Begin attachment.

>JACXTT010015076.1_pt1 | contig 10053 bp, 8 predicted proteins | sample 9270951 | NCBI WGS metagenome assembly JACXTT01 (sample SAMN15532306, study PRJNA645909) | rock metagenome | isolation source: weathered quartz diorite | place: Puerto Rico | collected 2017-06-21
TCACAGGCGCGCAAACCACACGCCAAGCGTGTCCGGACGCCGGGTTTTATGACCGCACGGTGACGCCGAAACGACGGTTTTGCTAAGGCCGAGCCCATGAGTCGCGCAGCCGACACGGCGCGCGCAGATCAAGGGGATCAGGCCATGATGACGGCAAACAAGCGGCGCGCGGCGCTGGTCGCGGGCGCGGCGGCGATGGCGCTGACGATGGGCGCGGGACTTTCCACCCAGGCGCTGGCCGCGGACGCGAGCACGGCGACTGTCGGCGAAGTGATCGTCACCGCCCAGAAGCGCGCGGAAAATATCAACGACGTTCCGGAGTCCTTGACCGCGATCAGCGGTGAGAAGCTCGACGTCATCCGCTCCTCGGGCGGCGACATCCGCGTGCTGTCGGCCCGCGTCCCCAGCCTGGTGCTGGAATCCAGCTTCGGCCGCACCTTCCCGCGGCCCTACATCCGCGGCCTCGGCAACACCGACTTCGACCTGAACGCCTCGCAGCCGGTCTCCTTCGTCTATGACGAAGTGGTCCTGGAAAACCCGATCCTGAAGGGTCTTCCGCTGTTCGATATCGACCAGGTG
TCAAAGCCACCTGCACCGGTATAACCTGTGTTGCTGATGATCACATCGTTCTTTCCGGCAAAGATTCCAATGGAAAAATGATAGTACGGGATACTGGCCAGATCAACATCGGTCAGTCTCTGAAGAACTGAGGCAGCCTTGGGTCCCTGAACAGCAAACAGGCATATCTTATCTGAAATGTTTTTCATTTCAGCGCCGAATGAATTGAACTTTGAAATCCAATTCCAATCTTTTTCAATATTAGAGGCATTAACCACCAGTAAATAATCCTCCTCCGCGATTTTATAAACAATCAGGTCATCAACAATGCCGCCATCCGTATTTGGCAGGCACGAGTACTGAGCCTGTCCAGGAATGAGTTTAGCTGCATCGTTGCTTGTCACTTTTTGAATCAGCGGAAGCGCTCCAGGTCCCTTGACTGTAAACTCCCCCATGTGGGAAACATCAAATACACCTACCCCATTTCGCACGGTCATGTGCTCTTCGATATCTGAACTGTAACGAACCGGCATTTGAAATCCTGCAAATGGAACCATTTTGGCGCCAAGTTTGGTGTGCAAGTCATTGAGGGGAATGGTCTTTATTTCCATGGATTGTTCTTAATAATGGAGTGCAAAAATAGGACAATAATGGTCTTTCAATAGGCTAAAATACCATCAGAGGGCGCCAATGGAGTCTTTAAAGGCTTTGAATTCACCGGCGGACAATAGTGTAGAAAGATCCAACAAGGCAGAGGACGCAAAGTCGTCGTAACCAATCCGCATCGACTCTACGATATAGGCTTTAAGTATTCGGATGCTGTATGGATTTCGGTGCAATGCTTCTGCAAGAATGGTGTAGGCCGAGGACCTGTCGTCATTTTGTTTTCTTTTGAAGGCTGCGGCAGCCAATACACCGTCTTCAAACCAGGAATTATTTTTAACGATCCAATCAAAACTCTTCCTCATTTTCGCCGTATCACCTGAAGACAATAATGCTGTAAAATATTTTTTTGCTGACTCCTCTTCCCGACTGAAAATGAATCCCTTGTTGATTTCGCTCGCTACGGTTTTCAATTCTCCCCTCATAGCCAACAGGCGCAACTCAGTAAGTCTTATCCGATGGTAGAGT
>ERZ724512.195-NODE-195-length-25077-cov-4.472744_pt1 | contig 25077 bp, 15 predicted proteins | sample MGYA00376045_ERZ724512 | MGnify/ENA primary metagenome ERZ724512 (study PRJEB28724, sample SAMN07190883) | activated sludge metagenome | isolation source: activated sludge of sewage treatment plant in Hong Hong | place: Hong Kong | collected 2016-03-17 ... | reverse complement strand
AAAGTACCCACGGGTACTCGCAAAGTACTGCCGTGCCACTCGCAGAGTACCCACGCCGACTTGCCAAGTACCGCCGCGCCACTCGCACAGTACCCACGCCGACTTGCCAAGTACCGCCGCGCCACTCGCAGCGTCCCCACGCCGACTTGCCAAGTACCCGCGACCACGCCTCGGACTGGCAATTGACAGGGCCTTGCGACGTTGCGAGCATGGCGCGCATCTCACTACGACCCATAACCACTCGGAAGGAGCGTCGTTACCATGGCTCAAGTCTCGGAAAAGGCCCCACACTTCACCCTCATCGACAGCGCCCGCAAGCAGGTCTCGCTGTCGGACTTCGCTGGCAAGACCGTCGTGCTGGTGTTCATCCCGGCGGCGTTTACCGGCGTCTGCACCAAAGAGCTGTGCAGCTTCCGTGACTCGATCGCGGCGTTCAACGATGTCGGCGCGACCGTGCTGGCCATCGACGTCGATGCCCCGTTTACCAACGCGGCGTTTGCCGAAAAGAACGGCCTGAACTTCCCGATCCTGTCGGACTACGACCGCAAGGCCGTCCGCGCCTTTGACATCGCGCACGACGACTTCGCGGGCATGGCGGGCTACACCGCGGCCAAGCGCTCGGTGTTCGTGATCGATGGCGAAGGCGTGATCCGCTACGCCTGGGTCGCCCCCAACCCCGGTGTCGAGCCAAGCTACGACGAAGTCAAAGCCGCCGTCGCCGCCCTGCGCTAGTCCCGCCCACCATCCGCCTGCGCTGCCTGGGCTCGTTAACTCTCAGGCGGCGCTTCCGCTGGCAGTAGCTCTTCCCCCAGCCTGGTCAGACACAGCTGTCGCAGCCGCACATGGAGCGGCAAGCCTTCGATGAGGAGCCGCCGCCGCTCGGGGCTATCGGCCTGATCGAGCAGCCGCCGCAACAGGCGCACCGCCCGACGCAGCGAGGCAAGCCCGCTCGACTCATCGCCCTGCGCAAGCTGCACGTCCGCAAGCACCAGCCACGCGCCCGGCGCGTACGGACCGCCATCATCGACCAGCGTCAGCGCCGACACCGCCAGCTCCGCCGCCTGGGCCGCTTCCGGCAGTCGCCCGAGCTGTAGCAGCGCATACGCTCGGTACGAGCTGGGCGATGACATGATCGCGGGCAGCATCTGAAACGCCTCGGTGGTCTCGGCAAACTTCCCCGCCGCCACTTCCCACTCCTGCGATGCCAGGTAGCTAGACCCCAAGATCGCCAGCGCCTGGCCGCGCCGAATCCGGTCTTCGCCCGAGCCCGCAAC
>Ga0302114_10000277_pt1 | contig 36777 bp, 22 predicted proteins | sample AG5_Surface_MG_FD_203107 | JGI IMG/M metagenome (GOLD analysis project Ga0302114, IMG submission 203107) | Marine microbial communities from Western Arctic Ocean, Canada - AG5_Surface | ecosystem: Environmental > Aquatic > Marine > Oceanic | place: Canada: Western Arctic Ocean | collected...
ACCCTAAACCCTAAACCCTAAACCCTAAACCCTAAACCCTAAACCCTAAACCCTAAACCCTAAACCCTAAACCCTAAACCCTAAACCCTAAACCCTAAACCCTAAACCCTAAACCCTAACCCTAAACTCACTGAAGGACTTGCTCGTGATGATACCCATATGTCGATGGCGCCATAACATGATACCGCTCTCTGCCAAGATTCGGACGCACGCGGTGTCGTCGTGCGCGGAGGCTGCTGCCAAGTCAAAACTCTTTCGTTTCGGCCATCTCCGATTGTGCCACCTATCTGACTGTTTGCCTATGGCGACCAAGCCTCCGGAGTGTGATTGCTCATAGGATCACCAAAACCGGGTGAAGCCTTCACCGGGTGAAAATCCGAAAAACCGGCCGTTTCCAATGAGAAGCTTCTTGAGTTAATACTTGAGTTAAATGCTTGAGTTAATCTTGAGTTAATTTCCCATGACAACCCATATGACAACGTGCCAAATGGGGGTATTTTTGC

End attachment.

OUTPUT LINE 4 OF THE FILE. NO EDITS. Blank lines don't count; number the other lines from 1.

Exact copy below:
>ERZ724512.195-NODE-195-length-25077-cov-4.472744_pt1 | contig 25077 bp, 15 predicted proteins | sample MGYA00376045_ERZ724512 | MGnify/ENA primary metagenome ERZ724512 (study PRJEB28724, sample SAMN07190883) | activated sludge metagenome | isolation source: activated sludge of sewage treatment plant in Hong Hong | place: Hong Kong | collected 2016-03-17 ... | reverse complement strand